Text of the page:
Giving Thanks: The 1621 Harvest Feast Lesson Plan
This nonfiction book provides a unique interpretation of the first Thanksgiving by telling the story through the point of view of a Pilgrim boy and a Wampanoag Indian boy.
- Grades: PreK–K, 1–2
About this book
About this book
Subject Area: Social Studies, History
Reading Level: 4.0
Historians agree that there wasn't one single first Thanksgiving Day celebration. There were, in fact, many meals shared by English settlers and their Native neighbors. Photographed at Plimoth Plantation, a living-history museum, this engaging book captures what one such feast might have been like.
Using nonfiction, students will learn about feasting days shared by English settlers and Wampanoag Indians sometime in late 1621.
Standard: Students will gain an understanding of the cultural and ecological interactions among previously unconnected people resulting from early European exploration and colonization.
Food for Thought
Capture your students' interest with a snack!
- If possible, arrange time for your classroom to visit your school's Home Economics room or cafeteria.
- Follow the directions for the samp recipe from the back of the book or make a favorite simple dish associated with Thanksgiving: corn bread or pudding can be used.
- Back in your classroom, gather in a circle and allow students to eat while you read the story aloud. Be sure to share the pictures!
In the past, colony leaders and presidents declared Thanksgiving days whenever something important had occurred. For what is your class thankful?
- Distribute slips of paper and pencils to your students.
- Place a box or bag on your desk
- Ask students to think about one thing for which they are grateful and write it on the slip of paper. Allow your class some time for this step.
- Have students place their slips of paper in the box or bag.
- At the end of the class period or end of the day, set aside some time to read the anonymous slips aloud.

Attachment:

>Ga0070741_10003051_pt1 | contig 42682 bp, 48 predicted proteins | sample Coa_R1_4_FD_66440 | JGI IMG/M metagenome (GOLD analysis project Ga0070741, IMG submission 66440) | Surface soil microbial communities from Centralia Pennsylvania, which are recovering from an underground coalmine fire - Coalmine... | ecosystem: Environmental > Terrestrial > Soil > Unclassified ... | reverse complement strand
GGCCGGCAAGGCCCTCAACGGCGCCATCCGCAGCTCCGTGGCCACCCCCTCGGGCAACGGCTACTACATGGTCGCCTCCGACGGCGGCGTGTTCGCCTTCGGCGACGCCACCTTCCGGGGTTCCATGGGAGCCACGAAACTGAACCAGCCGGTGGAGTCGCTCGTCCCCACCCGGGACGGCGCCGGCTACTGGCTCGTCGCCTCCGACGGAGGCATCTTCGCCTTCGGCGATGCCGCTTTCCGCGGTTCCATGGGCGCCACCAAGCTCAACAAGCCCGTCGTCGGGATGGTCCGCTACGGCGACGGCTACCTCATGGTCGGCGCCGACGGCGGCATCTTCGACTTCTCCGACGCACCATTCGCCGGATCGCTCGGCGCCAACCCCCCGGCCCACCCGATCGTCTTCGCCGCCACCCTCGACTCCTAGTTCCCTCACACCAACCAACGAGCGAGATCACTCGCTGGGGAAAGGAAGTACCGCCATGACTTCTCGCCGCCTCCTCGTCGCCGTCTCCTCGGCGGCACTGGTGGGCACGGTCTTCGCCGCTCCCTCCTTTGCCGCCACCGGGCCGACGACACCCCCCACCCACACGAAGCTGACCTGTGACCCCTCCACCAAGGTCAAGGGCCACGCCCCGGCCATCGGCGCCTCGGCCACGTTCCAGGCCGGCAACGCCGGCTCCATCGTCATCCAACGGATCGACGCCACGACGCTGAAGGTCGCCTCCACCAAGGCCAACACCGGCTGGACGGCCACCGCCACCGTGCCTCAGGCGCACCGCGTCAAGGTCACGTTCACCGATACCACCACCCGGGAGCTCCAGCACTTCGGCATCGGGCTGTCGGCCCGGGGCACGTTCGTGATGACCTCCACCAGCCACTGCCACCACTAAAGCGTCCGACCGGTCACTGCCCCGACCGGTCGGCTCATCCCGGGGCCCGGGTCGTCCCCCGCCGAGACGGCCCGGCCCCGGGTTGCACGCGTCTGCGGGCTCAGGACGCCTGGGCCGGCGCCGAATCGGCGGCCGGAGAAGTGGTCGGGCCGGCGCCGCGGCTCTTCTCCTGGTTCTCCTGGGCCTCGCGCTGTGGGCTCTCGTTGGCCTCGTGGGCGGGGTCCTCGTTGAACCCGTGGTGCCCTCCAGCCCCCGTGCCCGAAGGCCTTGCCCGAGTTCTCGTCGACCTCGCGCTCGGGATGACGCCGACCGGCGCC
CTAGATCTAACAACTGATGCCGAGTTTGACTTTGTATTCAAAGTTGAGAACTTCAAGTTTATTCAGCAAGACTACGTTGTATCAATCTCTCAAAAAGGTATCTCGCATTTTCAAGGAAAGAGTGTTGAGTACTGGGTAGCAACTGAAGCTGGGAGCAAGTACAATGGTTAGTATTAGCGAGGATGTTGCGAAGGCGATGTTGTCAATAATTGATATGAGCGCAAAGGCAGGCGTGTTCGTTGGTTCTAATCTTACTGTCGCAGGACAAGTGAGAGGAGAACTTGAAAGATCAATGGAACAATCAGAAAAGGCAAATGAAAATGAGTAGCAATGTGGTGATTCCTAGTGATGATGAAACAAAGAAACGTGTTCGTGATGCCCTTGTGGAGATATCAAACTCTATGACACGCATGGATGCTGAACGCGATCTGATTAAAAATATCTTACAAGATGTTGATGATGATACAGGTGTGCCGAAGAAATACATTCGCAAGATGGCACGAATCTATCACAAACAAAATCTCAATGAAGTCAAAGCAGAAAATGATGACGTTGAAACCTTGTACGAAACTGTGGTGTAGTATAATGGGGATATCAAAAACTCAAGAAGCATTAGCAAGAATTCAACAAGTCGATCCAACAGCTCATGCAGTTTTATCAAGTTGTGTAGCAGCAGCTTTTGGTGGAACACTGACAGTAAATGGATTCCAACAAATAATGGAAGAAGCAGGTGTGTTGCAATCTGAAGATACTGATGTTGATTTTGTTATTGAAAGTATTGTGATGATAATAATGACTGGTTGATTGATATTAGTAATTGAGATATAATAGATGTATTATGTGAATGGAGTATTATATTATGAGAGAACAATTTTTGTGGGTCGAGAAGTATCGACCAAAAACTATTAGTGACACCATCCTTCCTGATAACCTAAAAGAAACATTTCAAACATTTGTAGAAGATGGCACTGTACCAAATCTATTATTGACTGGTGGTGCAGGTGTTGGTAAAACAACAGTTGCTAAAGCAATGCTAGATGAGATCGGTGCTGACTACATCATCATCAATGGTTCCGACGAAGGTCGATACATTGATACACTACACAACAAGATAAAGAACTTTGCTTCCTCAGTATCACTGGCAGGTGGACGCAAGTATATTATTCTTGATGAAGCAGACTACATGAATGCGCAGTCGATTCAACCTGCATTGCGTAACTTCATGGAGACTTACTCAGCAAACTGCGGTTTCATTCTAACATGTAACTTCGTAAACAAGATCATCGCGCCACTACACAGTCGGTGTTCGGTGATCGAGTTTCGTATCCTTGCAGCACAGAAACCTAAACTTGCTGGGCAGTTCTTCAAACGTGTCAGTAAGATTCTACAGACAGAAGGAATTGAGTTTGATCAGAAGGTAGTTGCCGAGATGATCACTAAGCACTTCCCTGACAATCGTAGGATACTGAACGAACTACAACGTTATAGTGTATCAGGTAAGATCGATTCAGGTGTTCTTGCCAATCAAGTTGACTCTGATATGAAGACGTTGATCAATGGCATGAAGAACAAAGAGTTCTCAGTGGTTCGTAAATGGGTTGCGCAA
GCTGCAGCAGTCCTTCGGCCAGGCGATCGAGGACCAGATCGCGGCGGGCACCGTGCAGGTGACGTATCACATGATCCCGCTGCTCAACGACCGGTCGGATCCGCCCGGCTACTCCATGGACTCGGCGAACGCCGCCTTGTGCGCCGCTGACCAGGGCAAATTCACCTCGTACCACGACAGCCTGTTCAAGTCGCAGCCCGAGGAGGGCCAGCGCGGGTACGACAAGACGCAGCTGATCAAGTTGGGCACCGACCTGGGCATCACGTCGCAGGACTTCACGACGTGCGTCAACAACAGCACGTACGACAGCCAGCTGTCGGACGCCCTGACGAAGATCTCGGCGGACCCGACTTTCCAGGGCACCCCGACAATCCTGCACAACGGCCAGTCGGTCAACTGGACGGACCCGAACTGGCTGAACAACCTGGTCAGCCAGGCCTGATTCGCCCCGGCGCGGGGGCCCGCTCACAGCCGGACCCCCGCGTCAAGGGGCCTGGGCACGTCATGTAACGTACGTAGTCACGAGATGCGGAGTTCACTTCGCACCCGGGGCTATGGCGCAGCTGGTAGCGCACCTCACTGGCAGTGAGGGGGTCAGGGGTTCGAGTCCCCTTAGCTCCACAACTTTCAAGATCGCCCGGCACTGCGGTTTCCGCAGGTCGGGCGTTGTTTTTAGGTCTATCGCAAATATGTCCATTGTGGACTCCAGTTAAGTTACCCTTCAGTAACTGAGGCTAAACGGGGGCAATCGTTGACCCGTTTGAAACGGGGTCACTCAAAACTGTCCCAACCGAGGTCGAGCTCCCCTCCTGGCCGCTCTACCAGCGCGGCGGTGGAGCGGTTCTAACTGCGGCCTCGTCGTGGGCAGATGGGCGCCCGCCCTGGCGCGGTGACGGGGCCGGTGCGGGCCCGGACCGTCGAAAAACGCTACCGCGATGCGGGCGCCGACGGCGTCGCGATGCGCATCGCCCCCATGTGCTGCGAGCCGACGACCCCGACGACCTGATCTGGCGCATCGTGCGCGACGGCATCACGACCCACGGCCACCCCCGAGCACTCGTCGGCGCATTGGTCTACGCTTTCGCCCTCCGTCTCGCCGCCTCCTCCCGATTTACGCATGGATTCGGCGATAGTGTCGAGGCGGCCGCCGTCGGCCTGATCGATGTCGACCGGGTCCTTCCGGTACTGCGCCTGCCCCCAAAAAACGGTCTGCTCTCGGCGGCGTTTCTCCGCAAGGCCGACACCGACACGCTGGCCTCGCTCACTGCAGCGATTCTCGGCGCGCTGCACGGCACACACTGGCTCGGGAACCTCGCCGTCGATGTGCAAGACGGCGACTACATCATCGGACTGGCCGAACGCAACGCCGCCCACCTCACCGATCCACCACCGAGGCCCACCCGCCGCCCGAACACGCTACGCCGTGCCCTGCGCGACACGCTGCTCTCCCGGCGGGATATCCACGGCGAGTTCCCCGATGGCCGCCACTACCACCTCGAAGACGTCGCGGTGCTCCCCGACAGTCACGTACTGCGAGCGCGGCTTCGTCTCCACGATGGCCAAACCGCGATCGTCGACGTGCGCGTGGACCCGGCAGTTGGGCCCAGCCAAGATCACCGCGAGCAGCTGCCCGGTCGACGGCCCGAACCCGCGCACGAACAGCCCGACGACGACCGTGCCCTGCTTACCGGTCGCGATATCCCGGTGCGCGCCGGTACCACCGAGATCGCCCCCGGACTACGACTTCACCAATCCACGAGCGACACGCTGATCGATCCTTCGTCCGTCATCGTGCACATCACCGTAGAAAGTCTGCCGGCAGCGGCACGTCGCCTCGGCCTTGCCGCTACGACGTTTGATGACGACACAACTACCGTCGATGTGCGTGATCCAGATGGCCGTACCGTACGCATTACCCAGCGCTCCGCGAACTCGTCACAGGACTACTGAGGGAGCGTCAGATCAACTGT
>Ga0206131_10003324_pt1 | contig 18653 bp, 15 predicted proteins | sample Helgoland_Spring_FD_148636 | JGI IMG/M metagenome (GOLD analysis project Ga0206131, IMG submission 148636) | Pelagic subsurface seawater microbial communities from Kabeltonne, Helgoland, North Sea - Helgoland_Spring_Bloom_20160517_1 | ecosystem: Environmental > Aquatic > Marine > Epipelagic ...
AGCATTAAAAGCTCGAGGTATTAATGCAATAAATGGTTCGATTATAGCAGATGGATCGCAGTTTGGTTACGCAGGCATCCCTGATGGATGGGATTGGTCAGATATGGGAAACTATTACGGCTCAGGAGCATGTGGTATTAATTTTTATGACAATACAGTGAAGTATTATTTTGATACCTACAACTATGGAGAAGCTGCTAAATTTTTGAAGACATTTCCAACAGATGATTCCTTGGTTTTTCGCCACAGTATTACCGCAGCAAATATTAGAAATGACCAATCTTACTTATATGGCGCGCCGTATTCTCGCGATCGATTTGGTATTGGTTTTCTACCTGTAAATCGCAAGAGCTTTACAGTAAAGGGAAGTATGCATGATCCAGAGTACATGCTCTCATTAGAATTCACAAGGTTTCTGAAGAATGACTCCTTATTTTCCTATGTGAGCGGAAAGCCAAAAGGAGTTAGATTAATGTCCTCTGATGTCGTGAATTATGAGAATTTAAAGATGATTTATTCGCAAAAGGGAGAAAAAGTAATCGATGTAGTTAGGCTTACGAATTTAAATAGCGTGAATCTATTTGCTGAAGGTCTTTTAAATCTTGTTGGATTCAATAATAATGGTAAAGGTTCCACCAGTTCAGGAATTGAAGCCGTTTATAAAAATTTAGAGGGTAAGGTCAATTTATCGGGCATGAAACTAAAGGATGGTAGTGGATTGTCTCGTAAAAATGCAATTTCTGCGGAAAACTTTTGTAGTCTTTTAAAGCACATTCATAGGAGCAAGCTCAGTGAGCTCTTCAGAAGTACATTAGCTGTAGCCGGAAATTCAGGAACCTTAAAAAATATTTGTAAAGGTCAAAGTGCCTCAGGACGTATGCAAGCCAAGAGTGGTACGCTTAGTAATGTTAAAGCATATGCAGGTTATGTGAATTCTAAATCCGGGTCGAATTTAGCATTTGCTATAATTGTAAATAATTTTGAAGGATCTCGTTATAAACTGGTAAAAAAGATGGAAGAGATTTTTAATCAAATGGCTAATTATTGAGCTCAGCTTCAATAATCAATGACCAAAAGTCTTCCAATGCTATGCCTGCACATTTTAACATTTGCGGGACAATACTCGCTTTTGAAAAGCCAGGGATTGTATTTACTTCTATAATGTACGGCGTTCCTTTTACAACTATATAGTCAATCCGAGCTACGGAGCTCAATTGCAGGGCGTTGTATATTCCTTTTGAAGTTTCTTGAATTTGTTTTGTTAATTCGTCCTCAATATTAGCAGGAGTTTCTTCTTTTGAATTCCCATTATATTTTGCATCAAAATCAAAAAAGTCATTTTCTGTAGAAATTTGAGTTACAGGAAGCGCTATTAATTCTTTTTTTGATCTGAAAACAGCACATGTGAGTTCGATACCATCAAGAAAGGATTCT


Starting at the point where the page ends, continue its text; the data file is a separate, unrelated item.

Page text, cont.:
- The early settlers were thankful for food and shelter; how different are the things for which your students are thankful? Discuss as a class.
What's on the Menu?
Many foodstuffs have changed since 1621; some have remained the same.
- Dancing Moccasin and Resolved White ate some interesting food. Using the book as a guide, have your students come up with a sample menu for the "first" Thanksgiving feast.
- Next, ask each student to create a menu for a modern-day celebration. Samples could include Thanksgiving, Kwanzaa, Ramadan, Purim, etc.
- Have each student read his or her menu aloud to the class.
- Hold a class discussion about what foods are similar today and what foods are different. Ask students for theories as to why some items are the same and why some are different.
More Books About Thanksgiving
Turkeys, Pilgrims, and Indian Corn: The Story of the Thanksgiving Symbols
By Edna Barth
The story of this most truly American celebration, and the development of its symbols and legends.
By Joseph Bruchac
Patuxet Indian Squanto played a vital role in helping the English settlers survive, even after he was captured and sent to Spain and then England. This lovely picture book presents Squanto's side of history.
Nickommoh: A Thanksgiving Celebration
By Jackie French Koller
Giving thanks was a common practice for Native Americans. Here Nickommoh, a Narragansett tribe celebration, is captured in text and art.
More Books About Children of the 1620s by Kate Waters
Meticulously researched, well written, and handsomely photographed at living-history museums, each title presents life in the 1620s from a different vantage point.
Sarah Morton's Day: A Day in the Life of a Pilgrim Girl
Samuel Eaton's Day: A Day in the Life of a Pilgrim Boy
Tapenum's Day: A Wampanoag Indian Boy in Pilgrim Times
On the Mayflower: Voyage of the Ship's Apprentice and a Passenger Girl
This teaching plan was written by Rebecca Gómez.